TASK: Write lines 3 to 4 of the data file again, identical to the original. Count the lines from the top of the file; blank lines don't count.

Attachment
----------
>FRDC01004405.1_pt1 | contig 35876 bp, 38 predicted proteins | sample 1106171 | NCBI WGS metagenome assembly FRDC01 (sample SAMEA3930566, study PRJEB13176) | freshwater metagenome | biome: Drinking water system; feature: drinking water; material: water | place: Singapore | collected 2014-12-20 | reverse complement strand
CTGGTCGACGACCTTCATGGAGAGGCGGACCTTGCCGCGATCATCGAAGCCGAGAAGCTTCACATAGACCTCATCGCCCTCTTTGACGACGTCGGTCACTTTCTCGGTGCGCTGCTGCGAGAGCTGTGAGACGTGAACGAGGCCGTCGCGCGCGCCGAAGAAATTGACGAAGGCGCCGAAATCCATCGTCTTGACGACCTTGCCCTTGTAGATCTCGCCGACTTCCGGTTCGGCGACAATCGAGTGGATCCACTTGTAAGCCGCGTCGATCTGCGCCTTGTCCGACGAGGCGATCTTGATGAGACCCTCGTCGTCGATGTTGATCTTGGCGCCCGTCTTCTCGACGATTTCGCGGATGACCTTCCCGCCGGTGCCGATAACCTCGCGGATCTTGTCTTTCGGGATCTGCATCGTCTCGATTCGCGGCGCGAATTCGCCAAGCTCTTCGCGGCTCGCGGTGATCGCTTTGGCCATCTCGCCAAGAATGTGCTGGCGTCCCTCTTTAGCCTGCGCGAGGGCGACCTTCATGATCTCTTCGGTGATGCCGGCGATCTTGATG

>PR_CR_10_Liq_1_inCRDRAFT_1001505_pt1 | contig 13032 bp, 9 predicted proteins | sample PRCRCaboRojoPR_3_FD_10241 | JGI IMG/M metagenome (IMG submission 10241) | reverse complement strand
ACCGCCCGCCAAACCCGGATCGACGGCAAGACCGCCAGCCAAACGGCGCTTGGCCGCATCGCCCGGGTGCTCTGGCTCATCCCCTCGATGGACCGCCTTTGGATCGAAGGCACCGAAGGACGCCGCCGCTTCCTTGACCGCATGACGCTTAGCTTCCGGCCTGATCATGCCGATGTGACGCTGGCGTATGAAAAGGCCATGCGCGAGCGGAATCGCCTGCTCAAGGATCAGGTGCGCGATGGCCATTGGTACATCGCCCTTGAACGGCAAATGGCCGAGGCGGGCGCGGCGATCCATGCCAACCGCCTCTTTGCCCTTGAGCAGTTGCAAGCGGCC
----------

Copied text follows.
>PR_CR_10_Liq_1_inCRDRAFT_1001505_pt1 | contig 13032 bp, 9 predicted proteins | sample PRCRCaboRojoPR_3_FD_10241 | JGI IMG/M metagenome (IMG submission 10241) | reverse complement strand
ACCGCCCGCCAAACCCGGATCGACGGCAAGACCGCCAGCCAAACGGCGCTTGGCCGCATCGCCCGGGTGCTCTGGCTCATCCCCTCGATGGACCGCCTTTGGATCGAAGGCACCGAAGGACGCCGCCGCTTCCTTGACCGCATGACGCTTAGCTTCCGGCCTGATCATGCCGATGTGACGCTGGCGTATGAAAAGGCCATGCGCGAGCGGAATCGCCTGCTCAAGGATCAGGTGCGCGATGGCCATTGGTACATCGCCCTTGAACGGCAAATGGCCGAGGCGGGCGCGGCGATCCATGCCAACCGCCTCTTTGCCCTTGAGCAGTTGCAAGCGGCC